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How to Cope with the "January Blues"

Feeling despair at the prospect of facing into a new year. Dreading the dark winter weeks ahead. Tired after the stresses and strains of Christmas. Struggling to get back into the old routine. Anxious about what this year may bring. January can certainly be a difficult month.

If we’re feeling low right now it’s important to remember we’re not alone. January the 21st is officially named as the “gloomiest day of the year”. But why do so many of us find ourselves struggling at this time of year?

The festivities of Christmas are behind us and we’re facing many cold, dark weeks before spring is with us again. We may struggle to get out of bed on the dark winter mornings. Those of us who have found Christmas stressful may find it hard to gather the energy needed to face into the demands of the year ahead. The strain of organising Christmas and the stress it often puts on our families can leave us feeling if we have no reserves left. For some of us it can be hard to let go of the holidays and get back into our old routines. Returning to work or our regular day-to-day schedule can seem bleak and may leave us feeling low.

January can also be a time when we resolve to make important changes in our lives. How many of us decide now is the time to start getting fit, losing weight, giving up smoking or drinking? But sometimes these resolutions can leave us feeling as though we are facing an uphill road where there is much to be done and little enjoyment to look forward to.

For those of us who are feeling the “January Blues” there are some simple steps we can take to help us cope better with the challenges of a new year.

  1. Ensure that any goals are positive and realistic. After the indulgences of Christmas, we often fix on goals that can be overly demanding or rigid. Deciding we will lose a certain amount of weight in a set time or give up drinking/smoking entirely may seem like a positive thing. But placing unrealistic or punishing expectations on ourselves can actually work against us. Remember it is better to make small sensible steps in the right direction for a consistent period rather than following an extreme plan for a short time before giving up because we are exhausted or demoralised. This can help us to avoid falling into the vicious cycle where we feel guilty and worthless because we cannot achieve a specific goal and so make further unrealistic resolutions. Settle on some achievable, healthy goals and resolve to be kind with ourselves if we do have the odd slip. Remember nobody is perfect and we are much more likely to succeed if we are not placing quite so much pressure on ourselves.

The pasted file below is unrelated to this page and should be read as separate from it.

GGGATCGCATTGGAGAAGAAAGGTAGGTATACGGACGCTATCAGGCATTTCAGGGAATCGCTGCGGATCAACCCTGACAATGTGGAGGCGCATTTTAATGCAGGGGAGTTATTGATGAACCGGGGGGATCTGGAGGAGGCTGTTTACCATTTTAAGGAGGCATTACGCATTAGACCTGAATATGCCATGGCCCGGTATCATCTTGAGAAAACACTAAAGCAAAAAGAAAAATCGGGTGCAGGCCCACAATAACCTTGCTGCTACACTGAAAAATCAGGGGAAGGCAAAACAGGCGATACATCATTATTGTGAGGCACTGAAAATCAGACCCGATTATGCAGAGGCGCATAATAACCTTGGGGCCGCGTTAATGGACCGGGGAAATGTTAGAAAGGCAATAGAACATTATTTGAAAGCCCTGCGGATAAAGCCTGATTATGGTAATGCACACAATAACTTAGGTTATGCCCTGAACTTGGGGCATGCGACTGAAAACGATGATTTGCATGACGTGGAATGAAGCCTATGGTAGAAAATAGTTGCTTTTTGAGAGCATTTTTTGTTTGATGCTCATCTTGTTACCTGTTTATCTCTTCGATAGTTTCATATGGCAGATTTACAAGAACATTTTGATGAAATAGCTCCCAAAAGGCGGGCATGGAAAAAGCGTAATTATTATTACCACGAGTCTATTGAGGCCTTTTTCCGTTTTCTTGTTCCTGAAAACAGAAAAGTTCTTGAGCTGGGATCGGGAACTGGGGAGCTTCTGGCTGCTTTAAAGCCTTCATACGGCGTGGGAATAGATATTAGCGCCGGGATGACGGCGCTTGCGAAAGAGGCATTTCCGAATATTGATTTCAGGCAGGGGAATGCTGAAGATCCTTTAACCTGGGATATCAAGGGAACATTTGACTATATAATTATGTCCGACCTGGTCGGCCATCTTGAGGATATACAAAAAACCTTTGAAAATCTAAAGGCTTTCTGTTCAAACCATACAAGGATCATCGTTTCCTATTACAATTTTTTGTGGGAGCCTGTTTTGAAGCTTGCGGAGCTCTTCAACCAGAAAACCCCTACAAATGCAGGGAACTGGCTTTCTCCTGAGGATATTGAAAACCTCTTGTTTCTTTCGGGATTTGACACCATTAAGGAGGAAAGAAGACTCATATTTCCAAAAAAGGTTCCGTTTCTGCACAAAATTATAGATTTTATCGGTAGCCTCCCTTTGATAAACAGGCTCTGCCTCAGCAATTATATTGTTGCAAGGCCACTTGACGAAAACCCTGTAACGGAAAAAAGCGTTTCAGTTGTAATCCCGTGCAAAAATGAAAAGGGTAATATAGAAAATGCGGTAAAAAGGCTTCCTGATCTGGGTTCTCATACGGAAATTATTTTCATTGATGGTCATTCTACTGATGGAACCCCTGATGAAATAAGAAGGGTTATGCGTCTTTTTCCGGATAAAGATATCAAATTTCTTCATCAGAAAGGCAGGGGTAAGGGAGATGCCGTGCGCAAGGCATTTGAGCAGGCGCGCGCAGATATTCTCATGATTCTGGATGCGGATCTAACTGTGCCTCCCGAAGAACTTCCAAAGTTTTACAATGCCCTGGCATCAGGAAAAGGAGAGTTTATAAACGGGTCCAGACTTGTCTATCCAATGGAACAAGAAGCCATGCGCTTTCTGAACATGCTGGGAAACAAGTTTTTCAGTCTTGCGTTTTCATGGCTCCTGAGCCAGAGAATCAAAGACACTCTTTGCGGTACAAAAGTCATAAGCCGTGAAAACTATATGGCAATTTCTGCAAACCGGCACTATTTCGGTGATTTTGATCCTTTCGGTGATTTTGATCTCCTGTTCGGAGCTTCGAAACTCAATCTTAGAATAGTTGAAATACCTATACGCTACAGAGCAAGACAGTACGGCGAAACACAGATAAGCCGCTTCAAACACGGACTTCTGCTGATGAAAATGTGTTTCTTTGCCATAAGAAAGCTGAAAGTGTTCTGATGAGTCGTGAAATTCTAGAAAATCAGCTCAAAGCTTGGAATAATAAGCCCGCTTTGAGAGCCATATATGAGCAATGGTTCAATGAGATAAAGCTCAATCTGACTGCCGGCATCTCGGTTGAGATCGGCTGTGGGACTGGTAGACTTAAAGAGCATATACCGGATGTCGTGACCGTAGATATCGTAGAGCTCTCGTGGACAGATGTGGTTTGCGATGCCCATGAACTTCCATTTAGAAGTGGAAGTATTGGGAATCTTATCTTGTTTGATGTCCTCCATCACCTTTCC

2. Look after our basic needs. Christmas can be a time of disruption with sleeping and eating patterns thrown into disarray. We might not realise it, but this can have a negative effect on our mood and sense of well-being. January can be a time to recover and re-balance ourselves. Focus on establishing set meal times with healthy food where possible. Getting sufficient sleep is important as lack of sleep is frequently linked to low mood. Taking some regular exercise is also a good way of taking care of our bodies and has been proven to boost mood as well as overall energy levels.

  3. Reach out to other people. When we are feeling low it can often be tempting to hide away. However, at times like these it can really help to talk to those around us. Reach out to trusted family and friends. We may discover that many of them have had similar feelings. Talking not only helps us to feel less alone, it can also allow us to vent difficult emotions and can help us to better understand our thoughts and feelings.

Getting through January can seem like a struggle. Following these steps can help us manage the challenges we face and may actually allow us to make this month a positive start to the new year.

I’m always happy to talk about how life can be better.

Make a change today.

Have a great week,


Newbridge, Co. Kildare

Portlaoise, Co. laois

086 8888583

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